Don’t think for a minute that all high school sports are administered equally. And if you “are” prone to think that way, please consider baseball.
Over a windy, blustery, sometimes rainy weekend, the question was posed Sunday as to area baseball…and why Press Pros coverage was two weeks behind the start of the average local team’s season.
When Minster and Bradford hooked up Sunday at Fifth Third Field in Dayton, it marked the 13th game of the year already for the defending Division IV state champs. And while 10-2 entering that game, Wildcats’ coach Mike Wiss would tell you that the champs are far from being a finished product relative to defending that title.
They won Sunday, yes. But you got the impression from watching that they’re hardly ready to face the likes of a Newark Catholic with their season on the line.
The fact of the matter is this. Halfway through the season, with 13 games behind them, most high school baseball teams are just beginning to round into form…any kind of form. Pitchers’ arms are still strengthening. Batting eyes are far from honed. Instincts are still being formed. You have to actually play baseball to achieve these things, and 13 games “ain’t” a lot of baseball.
There’s a reason why major league teams spend seven weeks in spring training and play 30 games to prepare for their own season, and I catch myself thinking all the time…that for the good of the kids who play high school baseball, it would be nice if they could get at least a modicum of the same consideration considering their own level of play.
Of course, to do that the season would have to start no earlier than the 1st of May. And it would extend through the end of the school year, through graduation, and conclude with the state championships being played over the 4th of July weekend, like they do in other Midwest states. April would be little more than a month of spring training for athletes to strengthen, stretch out, play meaningful scrimmages, and prepare for actual “championship” play once the season starts.
Think about it: good weather, better conditioning of athletes, fewer injuries, fewer sore arms and pulled leg muscles, increased attendance…and meaningful summer baseball! Good for the kids who play, no? Yes? And we’re doing this for the kids, right?
There is support for this among coaches around the state, even those with outstanding programs and a history of winning.
“I wouldn’t want to be on record about this,” said one from southern Ohio last week. “But the present competitive scenario for high school baseball, compared to football and basketball, is a joke. Four scrimmages in March tells you nothing about your baseball team. It does very little for kids in terms of getting them a fair opportunity to perform and compete for playing time. We’ve actually gone into the tournament draw before having played as few a 12 games. We’ve actually had a good spring weather-wise this year, but it’s probably the first time in five years.”
That comment came from southern Ohio. Imagine what they’re saying in northern Ohio, in counties along the lake!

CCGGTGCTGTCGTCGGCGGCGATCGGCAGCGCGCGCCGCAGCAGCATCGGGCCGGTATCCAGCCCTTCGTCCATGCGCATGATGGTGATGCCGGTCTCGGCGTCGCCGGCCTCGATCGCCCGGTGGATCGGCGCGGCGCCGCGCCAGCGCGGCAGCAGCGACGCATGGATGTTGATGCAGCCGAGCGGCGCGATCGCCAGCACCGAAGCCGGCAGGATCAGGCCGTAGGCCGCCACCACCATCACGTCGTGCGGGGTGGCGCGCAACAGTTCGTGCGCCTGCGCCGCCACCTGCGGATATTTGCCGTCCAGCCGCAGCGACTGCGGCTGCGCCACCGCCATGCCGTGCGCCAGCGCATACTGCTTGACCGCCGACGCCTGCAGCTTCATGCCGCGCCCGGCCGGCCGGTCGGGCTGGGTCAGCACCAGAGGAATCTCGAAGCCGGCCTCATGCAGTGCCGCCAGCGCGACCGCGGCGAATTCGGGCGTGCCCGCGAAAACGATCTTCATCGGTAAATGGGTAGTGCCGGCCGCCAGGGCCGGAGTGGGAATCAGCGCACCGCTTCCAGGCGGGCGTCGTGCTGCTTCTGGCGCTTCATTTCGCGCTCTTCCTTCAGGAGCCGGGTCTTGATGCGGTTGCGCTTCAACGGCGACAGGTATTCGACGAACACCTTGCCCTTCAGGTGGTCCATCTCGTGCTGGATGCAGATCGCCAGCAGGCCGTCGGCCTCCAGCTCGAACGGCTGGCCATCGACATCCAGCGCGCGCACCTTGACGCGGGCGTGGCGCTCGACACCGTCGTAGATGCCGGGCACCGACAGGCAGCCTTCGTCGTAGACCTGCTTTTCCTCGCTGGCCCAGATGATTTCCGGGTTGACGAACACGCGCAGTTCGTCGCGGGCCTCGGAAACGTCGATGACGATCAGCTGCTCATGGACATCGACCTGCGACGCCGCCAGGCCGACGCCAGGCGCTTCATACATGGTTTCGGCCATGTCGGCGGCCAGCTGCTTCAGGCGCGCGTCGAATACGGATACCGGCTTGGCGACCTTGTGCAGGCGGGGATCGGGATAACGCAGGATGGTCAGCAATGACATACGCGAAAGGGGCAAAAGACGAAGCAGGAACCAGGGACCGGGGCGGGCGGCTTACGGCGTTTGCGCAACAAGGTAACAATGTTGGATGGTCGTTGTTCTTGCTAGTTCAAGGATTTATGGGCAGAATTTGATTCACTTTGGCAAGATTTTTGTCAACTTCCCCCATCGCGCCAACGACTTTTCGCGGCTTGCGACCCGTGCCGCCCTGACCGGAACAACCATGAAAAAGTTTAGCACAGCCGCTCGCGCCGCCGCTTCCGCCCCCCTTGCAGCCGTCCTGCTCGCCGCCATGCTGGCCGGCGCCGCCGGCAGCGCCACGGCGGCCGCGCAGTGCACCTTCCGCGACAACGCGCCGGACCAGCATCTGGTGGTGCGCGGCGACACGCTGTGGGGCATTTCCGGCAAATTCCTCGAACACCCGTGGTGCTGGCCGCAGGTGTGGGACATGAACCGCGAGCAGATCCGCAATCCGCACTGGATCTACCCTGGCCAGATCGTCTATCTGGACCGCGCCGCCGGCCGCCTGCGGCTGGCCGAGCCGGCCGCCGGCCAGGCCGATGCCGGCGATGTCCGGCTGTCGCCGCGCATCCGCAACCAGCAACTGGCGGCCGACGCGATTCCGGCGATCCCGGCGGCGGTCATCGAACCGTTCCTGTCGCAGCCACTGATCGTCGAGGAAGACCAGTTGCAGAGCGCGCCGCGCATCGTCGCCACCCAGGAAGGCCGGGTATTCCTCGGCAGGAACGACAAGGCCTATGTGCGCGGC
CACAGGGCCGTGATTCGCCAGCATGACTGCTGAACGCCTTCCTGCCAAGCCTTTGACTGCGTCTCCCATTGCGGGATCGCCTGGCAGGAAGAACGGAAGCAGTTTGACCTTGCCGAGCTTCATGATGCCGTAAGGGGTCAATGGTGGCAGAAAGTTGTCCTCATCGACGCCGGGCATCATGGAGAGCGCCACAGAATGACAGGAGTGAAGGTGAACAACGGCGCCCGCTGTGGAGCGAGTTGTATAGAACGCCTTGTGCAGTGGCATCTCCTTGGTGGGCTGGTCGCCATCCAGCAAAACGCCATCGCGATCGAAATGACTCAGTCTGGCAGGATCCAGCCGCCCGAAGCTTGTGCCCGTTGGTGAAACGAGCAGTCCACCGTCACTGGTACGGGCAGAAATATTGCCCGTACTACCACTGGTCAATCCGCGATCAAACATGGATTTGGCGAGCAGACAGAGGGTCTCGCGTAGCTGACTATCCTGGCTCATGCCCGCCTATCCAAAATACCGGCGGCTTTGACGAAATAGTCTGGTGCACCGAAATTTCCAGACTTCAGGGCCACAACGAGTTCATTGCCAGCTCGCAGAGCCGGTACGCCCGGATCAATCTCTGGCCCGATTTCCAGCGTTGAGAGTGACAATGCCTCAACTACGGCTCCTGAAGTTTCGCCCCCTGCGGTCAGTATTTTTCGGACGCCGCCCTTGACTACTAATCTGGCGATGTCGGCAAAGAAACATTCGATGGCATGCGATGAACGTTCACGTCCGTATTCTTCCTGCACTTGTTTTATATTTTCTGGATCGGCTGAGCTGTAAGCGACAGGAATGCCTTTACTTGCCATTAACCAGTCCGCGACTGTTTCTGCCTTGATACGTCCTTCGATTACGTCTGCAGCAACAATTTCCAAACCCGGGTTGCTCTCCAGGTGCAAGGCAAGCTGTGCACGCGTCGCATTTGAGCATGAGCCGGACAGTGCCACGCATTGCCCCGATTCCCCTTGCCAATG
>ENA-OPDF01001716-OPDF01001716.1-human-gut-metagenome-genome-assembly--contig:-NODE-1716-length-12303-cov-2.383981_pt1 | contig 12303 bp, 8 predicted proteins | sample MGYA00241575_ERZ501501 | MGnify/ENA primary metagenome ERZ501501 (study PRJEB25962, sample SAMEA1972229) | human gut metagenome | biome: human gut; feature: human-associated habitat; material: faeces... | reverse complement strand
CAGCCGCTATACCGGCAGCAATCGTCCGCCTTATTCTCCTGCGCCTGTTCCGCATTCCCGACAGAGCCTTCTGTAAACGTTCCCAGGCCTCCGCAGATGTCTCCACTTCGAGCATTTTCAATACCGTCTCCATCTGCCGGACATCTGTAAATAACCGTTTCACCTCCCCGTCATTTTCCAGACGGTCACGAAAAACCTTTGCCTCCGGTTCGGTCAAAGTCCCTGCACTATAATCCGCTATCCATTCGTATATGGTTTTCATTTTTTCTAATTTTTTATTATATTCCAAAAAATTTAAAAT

What coaches are saying…what knowledgable baseball people are asking is…for the sake of those who play, why can’t baseball (and softball) be played in the same predictable conditions as other sports? Football is played in some nasty weather late in the season, for sure, but at least there’s 10 weeks of conditioning leading up to the colder temperatures and wet fields.
They are aware of the rumblings, the mumblings, in Columbus. Five years OHSAA commissioner Dan Ross and I had this discussion pertaining to other states playing baseball later in the spring, in summer, and how they’re managing it.
“We’re aware of what they’re doing,” said Ross, an admitted proponent of baseball and competitive fairness. “And we’re watching their model closely to see if it’s something that would work for us here in Ohio, especially what Iowa’s doing.”
And in Iowa, summer high school baseball has become embraced as a popular, logistical alternative to rainouts and shortened seasons. Bottom line, they do it for the sake of fairness to the kids who play, said one IHSAA official when asked in 2008. “Baseball means as much to them as football and basketball means to the kids who play those sports,” he said.
Well and good, you’d think. But how long do you look at a model before you see the obvious benefits, or implement them?
We mentioned there’s support from coaches? There’s also opposition from administration traditionalists who say that having summer baseball would mean additional expense, extended school schedules, and an added strain on already-thin administrative manpower.
But hey, if this argument was over a popular “revenue” sport like football, do you think it would have taken five years of watching the model?
“Put it this way,” said that same southern Ohio coach. “It’s the age-old issue. I’ve been here 13 years, and I’ve heard the same arguments for 13 years. If I’m here another 13 years I wouldn’t promise anything different.”